“We’ve expanded over 100 percent year after year,” McCloy says. “We’re a completely self-distributing company, so anytime you see a bottle or can on a shelf somewhere, someone from Taxman put it there. So trying to do the right amount of beer and the right mix of our selections is one of the challenges on the brewing side.”

Expanding the suds

Taxman’s newest venture, a brasserie-style eatery with Indiana-sourced ingredients, represents another example of a company venture that started small but grew naturally over time. In 2016 a friend of one of
Taxman’s investors offered to lease a building he owned in downtown Fortville, hoping to facilitate a business that would help bring together the local community.

After initially declining the offer, the Taxman team began to see the potential of doing in Fortville what their Bargersville business continues to do: provide a unique, welcoming dining space for local residents to come together. “Fortville has a lot of the same things as Bargersville,” McCloy says. “It’s an area where there’s a lot of people around it, and it’s an old-style town and there aren’t a ton of restaurants.”

At more than 12,000 square feet, the facility, which opened in late July, includes a family friendly dining space and a 21-and-over tasting room. Like the Bargersville restaurant, all the menu items are made in-house from scratch.

“Originally, we were going to do just a little 40-seat restaurant, but the general contractor purchased the building next door, and we eventually bought that building, and it became a much larger project,” Leah says. “Upstairs we have an additional bar area that can be used for general seating or special events, and then we have a private event space that’s about 3,000 square feet.”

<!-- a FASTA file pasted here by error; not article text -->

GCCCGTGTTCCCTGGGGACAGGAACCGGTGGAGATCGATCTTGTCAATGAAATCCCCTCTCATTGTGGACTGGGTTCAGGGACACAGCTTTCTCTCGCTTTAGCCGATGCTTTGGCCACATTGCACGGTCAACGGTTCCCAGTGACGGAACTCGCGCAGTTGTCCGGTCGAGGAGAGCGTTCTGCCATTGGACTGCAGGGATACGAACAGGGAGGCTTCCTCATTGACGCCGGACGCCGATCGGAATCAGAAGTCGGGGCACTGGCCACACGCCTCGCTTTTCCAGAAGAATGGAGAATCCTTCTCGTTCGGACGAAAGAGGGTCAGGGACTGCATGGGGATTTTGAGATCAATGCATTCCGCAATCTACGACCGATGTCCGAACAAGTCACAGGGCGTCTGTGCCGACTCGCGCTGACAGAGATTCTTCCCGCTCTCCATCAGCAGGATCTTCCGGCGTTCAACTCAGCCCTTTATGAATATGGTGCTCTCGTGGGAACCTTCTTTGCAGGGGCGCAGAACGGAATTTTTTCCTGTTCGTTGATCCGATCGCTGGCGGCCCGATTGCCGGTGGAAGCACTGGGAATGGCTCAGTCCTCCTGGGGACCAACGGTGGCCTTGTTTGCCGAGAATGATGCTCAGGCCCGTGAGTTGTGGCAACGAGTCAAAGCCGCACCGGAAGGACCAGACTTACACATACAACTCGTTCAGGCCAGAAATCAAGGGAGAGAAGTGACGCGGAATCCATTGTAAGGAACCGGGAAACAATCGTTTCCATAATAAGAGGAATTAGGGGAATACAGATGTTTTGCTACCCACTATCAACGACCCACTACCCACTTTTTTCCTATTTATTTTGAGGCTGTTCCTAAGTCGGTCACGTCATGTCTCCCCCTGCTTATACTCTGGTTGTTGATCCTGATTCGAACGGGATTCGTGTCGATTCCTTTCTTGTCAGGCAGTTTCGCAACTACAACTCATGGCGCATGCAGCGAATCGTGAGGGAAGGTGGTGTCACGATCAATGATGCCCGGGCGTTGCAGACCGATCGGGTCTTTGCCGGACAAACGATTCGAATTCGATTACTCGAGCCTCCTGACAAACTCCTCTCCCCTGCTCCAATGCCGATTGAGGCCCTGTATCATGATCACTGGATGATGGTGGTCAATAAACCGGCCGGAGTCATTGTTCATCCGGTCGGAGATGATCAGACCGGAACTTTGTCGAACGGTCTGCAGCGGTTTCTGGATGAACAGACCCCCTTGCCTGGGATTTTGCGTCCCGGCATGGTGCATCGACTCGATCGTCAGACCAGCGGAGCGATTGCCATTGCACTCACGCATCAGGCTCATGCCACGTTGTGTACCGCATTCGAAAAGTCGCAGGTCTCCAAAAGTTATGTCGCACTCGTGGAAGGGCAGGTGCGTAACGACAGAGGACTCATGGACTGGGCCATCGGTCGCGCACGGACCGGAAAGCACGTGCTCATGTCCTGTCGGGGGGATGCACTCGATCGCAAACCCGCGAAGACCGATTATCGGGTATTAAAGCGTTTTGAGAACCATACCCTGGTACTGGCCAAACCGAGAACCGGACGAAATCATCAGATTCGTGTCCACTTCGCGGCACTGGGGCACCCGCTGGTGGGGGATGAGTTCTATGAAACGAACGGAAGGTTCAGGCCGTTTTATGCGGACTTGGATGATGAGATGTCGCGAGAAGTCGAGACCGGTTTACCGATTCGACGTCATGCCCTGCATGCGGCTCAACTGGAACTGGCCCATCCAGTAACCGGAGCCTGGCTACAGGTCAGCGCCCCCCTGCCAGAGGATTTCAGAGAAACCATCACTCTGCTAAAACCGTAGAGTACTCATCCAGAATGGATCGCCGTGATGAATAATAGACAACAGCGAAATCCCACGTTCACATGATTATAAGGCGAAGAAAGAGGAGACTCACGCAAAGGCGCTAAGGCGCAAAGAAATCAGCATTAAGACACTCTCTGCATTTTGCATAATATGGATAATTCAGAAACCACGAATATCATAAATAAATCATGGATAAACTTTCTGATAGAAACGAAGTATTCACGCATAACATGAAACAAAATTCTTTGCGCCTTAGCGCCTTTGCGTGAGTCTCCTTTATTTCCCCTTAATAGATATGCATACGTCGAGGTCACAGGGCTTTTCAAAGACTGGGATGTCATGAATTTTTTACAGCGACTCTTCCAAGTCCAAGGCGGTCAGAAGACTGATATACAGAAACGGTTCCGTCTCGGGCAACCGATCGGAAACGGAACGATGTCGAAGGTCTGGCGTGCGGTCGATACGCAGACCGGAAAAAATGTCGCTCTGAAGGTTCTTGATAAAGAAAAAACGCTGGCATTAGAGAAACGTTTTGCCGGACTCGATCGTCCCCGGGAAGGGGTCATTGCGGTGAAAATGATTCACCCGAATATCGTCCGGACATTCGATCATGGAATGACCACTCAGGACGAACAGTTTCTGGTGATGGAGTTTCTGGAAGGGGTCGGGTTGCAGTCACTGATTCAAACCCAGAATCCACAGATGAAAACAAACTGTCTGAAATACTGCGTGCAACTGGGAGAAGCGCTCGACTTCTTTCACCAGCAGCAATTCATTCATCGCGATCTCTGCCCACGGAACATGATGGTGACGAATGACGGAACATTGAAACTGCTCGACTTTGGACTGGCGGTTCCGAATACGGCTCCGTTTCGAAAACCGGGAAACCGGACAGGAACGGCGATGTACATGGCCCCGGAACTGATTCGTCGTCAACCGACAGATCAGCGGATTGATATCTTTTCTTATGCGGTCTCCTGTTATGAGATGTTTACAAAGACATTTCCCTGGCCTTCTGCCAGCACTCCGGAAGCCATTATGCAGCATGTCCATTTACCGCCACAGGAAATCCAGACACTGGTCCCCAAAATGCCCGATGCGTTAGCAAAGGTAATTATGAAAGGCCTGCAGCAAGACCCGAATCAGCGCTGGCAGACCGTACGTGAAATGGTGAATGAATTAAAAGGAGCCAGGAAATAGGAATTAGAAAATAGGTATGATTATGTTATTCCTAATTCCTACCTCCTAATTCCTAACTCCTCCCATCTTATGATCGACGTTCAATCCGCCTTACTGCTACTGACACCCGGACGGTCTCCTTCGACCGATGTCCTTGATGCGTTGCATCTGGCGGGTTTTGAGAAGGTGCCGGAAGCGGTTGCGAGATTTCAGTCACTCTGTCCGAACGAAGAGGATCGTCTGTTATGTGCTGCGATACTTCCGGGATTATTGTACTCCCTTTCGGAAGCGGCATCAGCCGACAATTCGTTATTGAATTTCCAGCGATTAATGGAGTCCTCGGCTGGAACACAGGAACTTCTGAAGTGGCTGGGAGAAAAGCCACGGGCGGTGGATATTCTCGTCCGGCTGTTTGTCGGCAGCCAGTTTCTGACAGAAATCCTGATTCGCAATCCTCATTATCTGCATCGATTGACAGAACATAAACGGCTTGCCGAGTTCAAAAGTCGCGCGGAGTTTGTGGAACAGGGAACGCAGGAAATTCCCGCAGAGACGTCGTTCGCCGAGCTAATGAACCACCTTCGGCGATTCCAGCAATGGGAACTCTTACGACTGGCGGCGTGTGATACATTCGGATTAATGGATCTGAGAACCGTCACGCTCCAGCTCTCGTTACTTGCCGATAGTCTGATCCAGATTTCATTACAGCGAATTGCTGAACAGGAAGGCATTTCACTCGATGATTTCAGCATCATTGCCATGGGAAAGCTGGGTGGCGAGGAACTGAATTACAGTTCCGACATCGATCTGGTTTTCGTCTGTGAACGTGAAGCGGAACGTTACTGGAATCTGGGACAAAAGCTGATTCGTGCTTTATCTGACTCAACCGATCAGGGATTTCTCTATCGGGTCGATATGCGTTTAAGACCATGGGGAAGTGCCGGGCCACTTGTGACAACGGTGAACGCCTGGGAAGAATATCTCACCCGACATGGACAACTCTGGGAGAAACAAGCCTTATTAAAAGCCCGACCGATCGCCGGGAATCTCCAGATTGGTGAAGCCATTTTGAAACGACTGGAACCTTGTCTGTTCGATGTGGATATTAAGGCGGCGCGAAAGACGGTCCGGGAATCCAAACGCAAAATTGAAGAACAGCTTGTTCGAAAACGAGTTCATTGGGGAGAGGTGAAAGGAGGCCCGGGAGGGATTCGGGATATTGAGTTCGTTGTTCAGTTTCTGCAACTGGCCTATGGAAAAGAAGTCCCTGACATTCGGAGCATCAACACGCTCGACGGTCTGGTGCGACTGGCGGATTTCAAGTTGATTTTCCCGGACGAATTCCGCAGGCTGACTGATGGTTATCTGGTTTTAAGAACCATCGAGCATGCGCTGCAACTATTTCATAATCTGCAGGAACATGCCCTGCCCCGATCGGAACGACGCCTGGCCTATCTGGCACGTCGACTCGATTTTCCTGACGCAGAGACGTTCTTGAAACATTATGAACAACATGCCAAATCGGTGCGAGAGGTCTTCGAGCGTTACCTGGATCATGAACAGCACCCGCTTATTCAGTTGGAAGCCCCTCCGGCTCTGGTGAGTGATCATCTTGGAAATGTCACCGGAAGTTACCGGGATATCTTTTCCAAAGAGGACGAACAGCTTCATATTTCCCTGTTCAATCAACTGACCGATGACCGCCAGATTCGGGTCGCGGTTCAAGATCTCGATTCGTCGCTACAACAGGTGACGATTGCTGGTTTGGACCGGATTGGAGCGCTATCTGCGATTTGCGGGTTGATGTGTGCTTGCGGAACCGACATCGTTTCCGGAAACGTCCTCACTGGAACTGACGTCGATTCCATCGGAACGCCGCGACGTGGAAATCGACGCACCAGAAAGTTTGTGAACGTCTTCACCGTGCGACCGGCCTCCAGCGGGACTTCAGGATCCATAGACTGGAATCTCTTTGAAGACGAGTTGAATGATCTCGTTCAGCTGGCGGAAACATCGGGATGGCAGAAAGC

To Leah, the enthusiasm with which southside residents have taken to the Taxman Brewing concept is still a pleasant surprise after almost three years. “The restaurant has been busier from the onset than we ever expected to be, so that has been a challenge in a good way,” she says. “The people here are genuine, hard-working and kind. The open-mindedness of the southside community to something that’s definitely new, like Belgian-style brewing and the farm-to-table concept, has been great.”

The Huelsebusches spend their off hours, such as they are, hanging out with their Boston terriers as they hike and bike around the southside. The couple travels together, indulging their shared passion for all craft products, including a trip to Vermont, during which they toured farmers markets, craft breweries and restaurants.

“We found in Belgium and now that we’ve been back that breweries and craft-focused restaurants really make for a great trip,” Leah says.

For Nathan, although his focus and his company’s focus are locally produced consumables, the world should be open for exploration.

“I think there’s beauty in exploring,” he says. “Go out and experience the world, experience the things that are out there. If you see something during that time that you think is truly special or fantastic, recreate that. Try to bring home and connect with what makes an experience great. I think that’s what we’ve done with Taxman.”

By Jon Shoulders // Photography by Angie Jackson